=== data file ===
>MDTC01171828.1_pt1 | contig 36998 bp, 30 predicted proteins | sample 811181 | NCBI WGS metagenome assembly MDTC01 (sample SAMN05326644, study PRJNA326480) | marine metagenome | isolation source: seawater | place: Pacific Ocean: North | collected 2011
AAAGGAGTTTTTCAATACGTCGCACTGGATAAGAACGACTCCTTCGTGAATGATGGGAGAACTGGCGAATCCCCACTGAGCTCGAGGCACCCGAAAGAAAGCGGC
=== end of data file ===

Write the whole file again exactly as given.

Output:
>MDTC01171828.1_pt1 | contig 36998 bp, 30 predicted proteins | sample 811181 | NCBI WGS metagenome assembly MDTC01 (sample SAMN05326644, study PRJNA326480) | marine metagenome | isolation source: seawater | place: Pacific Ocean: North | collected 2011
AAAGGAGTTTTTCAATACGTCGCACTGGATAAGAACGACTCCTTCGTGAATGATGGGAGAACTGGCGAATCCCCACTGAGCTCGAGGCACCCGAAAGAAAGCGGC